Tuesday, July 26, 2016


Rarely do I stay over at my Favorite Aunt's place these days, and when I do, they would likely find me in the driveway, writing snippets for the raketship. 

But there was a time, not so long ago, that I did stay for the night and when sleep seemed hard to find, I would read books - tomes containing raw information - until daybreak - or until my eyelids demand a shut-eye. If I wasn't reading the almanac about the events of World War 2, I would on-and-on turn the pages of Kasaysayan: The Story of the Filipino People for illumination. This 10-volume body of knowledge covers everything about the Philippines. From its geography and wildlife to its precolonial past and beyond. Published by the Reader's Digest, having possession of these books is a must for a true disciple of history.

What I like about these books is the way facts are presented. Straight to the point and well-researched, but with a narrative carefully arranged by some of the best storytellers of our time. The encyclopedia portrays heroes with flaws (Manuel L. Quezon having dictatorial leanings) or a society that deviates from the collective memory (women in pre-colonial times are expected not just to manage the family affairs, but also run the business if necessary). It also tells seldom-mentioned events in our history (The brief British occupation of Manila, which is largely uneventful save for the English masters paying on time and in full for services rendered to them). The books also have short essays written by the likes of Ambeth Ocampo and Bienvenido Lumbrera. Scholars, who have to tell something about our history from their own studies. Sometimes, these essays tell of a personal experience, so harrowing that it encapsulates an entire period in Philippine history. Take for example the autobiography of Lourdes Montinola, the sole survivor of her family during the Liberation of Manila in 1945.

"Father ordered an early supper, but the Japanese soldiers came too soon. Only a gunshot, a dog's howling, and the trampling of boots announced their arrival. We were all in the vestibule, including Mother, who had witnessed the shooting from her balcony, and run downstairs to warn us. Father gathered us around him - an uncle, an aunt, their son Edgar, my mother, my sister, my brothers; five other members of the household. Father had time to say only 'be brave' before ten Japanese soldiers came barging in, bayonets gleaming, sneers on their faces. Mother protested weakly, 'We're only civilians.'"

The Americans, she wrote, had liberated the north side of Manila on February 3 of that year. Georgia Peach, the tank that crashed into their iron gate and ran over it came only on February 14. She was the only one to welcome the victors. 

What an anecdote to close an entire volume about the Japanese Occupation.

Stories like these kept me glued to the collection, that there were times I was tempted to borrow a few books from my Favorite Aunt so I can continue dwelling on the pages in the comforts of my own room. For some reasons, the idea failed to push through, and no matter how I tried looking for a set during the yearly Manila International Book Fair, I always went home empty handed. That was until this June. When a classmate from the university announced on Facebook that he was able to acquire a set for 2,000 pesos. He was gracious enough to provide the details: That Fully Booked, the bookstore, offered the set at a discounted rate. Knowing that I have always wanted to have my own, an approval from my mother (emphasizing that one day, the nephews will benefit from these books) ended with me getting a set at one of the last branches that still accept reservations.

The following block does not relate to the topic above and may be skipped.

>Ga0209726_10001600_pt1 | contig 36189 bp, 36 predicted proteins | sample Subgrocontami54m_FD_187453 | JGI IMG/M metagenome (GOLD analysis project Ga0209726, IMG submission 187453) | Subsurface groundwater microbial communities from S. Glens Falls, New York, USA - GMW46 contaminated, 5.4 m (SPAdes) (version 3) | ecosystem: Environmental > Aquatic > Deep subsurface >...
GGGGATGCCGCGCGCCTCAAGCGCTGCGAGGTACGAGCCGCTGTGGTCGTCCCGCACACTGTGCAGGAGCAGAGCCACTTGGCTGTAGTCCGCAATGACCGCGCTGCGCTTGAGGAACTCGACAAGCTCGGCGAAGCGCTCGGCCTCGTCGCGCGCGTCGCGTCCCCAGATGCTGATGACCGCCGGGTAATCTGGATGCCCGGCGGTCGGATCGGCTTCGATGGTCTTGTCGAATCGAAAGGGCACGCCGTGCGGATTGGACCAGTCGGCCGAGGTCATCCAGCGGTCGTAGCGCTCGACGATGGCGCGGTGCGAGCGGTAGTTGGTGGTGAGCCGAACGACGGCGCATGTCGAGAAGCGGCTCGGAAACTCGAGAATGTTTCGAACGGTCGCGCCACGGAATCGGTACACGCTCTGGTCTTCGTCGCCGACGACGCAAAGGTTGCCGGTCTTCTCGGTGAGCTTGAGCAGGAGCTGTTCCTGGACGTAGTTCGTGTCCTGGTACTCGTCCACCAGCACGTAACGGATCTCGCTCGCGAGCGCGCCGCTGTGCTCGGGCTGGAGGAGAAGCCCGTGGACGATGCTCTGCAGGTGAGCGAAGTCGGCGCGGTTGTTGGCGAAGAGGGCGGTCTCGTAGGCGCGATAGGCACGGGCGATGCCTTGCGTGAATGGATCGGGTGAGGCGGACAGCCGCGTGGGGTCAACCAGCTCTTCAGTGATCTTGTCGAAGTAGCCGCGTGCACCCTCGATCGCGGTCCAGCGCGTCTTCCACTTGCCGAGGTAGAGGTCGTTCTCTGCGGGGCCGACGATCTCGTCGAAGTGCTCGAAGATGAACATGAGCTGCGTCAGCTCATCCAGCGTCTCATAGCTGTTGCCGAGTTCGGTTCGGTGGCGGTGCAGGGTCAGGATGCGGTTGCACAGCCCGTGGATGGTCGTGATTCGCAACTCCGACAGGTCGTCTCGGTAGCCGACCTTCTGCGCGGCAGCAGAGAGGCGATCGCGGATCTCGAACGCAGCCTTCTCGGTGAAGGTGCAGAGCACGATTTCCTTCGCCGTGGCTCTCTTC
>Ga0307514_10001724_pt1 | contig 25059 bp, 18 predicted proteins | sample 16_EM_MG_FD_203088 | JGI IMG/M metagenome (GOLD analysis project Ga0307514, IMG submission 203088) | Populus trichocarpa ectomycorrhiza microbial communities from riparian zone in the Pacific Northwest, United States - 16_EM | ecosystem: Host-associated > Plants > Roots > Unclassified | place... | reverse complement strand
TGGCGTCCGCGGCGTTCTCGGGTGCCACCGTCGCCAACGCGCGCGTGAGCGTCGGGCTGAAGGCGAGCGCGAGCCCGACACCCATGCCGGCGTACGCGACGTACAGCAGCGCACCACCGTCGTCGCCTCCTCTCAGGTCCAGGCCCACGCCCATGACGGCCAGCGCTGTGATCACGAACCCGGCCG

The books were specifically written to commemorate the centennial anniversary of the First Philippine Republic. In the 15 years after the first copies of Kasaysayan were published, much has changed and events in the years after Martial Law need to be written and put into new chapters that will make up our nation's story.

Meanwhile, the wait didn't take long. Two weeks after the payment, and the books that I reserved were already available at the bookstore for pickup. I may have never been able to read a volume from cover to cover in the nights I stayed at my Favorite Aunt's place. But now that I have my own, I will be able to digest its contents and learn more about my people's story at a leisurely pace.


Simon said...

I wish I had the luxury of time to read all the books I want...

Mugen said...

Simon: You have all the time in the world. :)

SilverwingX said...

Now searching for "Kasaysayan: The Story of the Filipino People for illumination"

I am always enthralled in our pre-colonial history and the diverse culture or our local tribes. Unfortunately, there's not much tomes about this.

I remember, back in my college days, asking our university librarian to give me letter of request so I would be allowed entry to our National Library so I can do researched on Philippine Pantheon and Mythology for a backstory my novel.

Mugen said...

Silvan: Two volumes dedicated to pre-colonial and Early Spanish history dude. Just as I've always theorized, Spain doesn't have complete control of the Philippines 100 years after they have occupied Manila.

Pepe v2.0 said...

Thank you for sharing info. I'll be looking for this set. Katakot lang kasi malamang di na discounted ang rate. :)

Mugen said...


I'll post on Twitter if I learn that they're selling books at a discounted rate again.